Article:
A Freewheelin' Time, By Suze Rotolo

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The Independent Culture

Suze Rotolo has waited a long time to tell her side of the Bob Dylan story. "My instinct was to protect my privacy, and consequently his." Despite her reticence, she has become a central figure in the Dylan legend, and for good reason. Rotolo was "Bob Dylan's girlfriend" from 1961 – when she was 17 and he 20 – until the relationship came to an end, after much procrastination on both sides, in early 1964. She was the young woman walking arm in arm with Dylan down a snowy Greenwich Village Street on the cover of Freewheelin', Dylan's breakthrough second album: unadorned, casual and cool.

During his period with Rotolo, Dylan found his voice as a song-writer. In its short span he created "Masters of War", "Blowin in the Wind", "A Hard Rain's a Gonna Fall", "Don't Think Twice, It's All Right", "Hattie Carroll" and many more, including the mournful "Boots of Spanish Leather", Dylan's response to Rotolo's leaving him (temporarily) to study in Perugia. During this time Dylan shot from Village folkie to national celebrity and commodity – a trauma from which he never fully recovered, as is clear from his own memoir, Chronicles, Volume One.

Rotolo was the daughter of working-class Italian Communists who gave her a sharpened political awareness along with an appreciation of art and music. Thanks to McCarthyism, the family led a pariah-like existence in Queens, New York. Within this separate world she discovered another hidden world, reading the ex-Stalinist anthology, The God That Failed, and learning about anti-Stalinist anarchist Carlo Tresca. Her father's death when she was 14 disrupted her childhood. She left Queens for the Village and the folk scene, where she met Dylan. Though not a musician, she seems to have had an amazing ear, revelling in the distinctive voices swirling through the Village hubbub.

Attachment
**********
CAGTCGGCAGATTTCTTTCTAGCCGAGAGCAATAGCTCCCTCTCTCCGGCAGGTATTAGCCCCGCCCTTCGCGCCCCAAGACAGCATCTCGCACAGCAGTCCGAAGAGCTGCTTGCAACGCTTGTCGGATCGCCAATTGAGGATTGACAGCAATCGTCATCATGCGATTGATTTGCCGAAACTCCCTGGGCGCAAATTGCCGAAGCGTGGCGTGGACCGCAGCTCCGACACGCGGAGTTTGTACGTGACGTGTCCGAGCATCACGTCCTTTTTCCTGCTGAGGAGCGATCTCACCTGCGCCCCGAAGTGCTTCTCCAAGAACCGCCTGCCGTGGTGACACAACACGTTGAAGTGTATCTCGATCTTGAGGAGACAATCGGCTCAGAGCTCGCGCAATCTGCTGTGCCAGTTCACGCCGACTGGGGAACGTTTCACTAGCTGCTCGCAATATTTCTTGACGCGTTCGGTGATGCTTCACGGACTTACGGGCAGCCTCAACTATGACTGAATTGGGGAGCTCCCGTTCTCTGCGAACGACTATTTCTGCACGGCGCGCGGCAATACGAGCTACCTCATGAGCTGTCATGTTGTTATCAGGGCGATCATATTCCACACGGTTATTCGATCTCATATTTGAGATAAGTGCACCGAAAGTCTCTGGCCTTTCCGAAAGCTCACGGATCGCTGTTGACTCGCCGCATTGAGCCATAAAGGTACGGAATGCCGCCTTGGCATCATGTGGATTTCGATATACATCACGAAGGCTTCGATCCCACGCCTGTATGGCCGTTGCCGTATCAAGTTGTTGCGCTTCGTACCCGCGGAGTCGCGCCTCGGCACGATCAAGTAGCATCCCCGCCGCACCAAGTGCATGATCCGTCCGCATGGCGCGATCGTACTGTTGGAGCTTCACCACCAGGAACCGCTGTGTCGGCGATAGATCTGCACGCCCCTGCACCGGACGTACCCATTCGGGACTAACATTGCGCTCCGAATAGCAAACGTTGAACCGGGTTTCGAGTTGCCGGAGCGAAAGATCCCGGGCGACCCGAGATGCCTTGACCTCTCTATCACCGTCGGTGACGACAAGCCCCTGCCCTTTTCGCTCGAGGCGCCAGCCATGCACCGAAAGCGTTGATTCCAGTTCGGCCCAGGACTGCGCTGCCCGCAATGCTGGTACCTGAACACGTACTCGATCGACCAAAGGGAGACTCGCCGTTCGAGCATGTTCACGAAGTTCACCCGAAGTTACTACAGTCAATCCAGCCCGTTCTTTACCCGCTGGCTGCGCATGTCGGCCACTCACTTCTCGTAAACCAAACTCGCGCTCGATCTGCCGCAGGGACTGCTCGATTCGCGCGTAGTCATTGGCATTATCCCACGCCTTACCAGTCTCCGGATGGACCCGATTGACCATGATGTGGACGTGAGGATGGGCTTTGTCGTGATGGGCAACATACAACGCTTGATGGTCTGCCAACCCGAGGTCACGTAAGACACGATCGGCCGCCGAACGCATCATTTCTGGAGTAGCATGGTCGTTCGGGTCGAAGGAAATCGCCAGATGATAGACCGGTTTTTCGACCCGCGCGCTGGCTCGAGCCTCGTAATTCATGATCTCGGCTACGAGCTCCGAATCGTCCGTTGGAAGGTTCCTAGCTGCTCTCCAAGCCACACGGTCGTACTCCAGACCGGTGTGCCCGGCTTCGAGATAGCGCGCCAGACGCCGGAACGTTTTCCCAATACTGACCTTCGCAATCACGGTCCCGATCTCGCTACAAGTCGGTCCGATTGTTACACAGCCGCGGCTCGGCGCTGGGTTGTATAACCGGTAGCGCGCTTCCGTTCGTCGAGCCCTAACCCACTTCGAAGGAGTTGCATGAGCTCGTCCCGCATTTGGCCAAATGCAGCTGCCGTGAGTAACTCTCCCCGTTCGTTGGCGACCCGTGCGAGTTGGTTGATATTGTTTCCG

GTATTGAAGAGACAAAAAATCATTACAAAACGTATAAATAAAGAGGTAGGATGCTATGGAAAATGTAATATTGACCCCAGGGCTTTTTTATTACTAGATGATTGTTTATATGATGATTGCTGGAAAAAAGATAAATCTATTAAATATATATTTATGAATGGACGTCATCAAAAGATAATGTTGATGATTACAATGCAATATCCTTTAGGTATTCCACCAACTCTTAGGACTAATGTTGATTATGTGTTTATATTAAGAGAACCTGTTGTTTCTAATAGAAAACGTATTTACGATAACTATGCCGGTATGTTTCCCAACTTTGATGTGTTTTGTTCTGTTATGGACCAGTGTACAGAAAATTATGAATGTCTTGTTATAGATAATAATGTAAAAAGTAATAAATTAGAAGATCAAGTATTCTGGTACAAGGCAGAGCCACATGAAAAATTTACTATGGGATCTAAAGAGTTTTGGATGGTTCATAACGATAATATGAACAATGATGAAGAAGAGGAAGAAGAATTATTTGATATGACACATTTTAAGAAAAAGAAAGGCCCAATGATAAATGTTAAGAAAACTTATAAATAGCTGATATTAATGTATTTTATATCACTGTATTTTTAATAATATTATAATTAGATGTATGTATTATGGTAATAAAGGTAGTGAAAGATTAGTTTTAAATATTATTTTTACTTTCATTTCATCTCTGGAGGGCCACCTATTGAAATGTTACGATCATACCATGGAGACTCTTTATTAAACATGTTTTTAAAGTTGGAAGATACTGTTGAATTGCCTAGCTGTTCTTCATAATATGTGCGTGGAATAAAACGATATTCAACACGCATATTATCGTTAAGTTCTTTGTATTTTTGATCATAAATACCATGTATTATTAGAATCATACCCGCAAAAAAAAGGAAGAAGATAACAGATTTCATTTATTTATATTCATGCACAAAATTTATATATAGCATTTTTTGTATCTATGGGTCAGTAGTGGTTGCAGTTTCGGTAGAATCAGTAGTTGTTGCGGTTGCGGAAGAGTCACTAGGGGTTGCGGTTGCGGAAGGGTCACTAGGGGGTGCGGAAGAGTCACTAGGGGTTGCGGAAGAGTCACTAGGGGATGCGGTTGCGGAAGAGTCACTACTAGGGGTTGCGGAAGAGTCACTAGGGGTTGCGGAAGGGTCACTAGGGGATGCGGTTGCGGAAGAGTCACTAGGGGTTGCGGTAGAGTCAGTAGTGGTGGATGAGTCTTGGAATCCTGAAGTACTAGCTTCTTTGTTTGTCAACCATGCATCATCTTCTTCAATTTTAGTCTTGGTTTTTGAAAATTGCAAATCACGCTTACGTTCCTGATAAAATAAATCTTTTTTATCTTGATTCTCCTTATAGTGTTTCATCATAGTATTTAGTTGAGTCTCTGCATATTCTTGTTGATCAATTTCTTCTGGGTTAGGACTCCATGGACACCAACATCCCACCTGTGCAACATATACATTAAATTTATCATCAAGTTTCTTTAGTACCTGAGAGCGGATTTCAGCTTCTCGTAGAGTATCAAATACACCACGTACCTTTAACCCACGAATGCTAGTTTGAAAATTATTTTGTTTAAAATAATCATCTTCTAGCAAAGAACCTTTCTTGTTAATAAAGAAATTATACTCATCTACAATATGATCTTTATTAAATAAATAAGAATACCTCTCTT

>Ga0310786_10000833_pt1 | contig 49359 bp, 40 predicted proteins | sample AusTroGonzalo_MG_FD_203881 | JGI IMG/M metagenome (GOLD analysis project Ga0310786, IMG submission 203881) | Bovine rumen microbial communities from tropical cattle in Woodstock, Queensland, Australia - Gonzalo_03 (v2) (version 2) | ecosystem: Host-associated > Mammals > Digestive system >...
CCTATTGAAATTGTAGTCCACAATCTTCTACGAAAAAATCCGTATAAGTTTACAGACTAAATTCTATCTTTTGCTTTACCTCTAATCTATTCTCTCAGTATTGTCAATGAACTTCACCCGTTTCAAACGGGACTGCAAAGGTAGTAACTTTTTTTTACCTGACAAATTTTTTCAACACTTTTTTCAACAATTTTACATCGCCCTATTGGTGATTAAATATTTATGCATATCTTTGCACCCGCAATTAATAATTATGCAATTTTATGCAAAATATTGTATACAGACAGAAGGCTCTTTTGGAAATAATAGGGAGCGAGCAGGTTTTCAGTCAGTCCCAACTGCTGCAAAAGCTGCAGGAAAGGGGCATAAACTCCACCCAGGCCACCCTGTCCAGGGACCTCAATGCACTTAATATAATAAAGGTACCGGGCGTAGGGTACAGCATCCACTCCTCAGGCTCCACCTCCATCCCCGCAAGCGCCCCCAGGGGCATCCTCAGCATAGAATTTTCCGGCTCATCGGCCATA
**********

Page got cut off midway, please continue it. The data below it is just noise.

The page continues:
The core of Rotolo's book, like Dylan's Chronicles, is a fond recreation of those precious years. Dylan's treatment is densely atmospheric and poetically rich, but Rotolo's is more reliable. It's a shame that at times her book reads a like thumbnail catalogue of contributors to the scene. She's generous, but sometimes banal. She is credited with introducing Dylan to Brecht, modernist painting, Surrealism, French Symbolism and avant-garde theatre. She was the more politically aware and active (and remains so). Rotolo has now fleshed out this picture.

She bridled at the girlfriend's role; she did not want to be "a string on Dylan's guitar". Even among the Village avant-garde, women were expected to applaud from the sidelines. Rotolo refers briefly to Dylan's "manipulativeness", but even after all these years, she's telling no tales. There are no intimate glimpses and no recriminations. She's still protecting her memories as she stresses Dylan's, and her own, ordinariness in extraordinary times.

Mike Marqusee is the author of 'Wicked Messenger: Bob Dylan and the 1960s' (Seven Stories Press)

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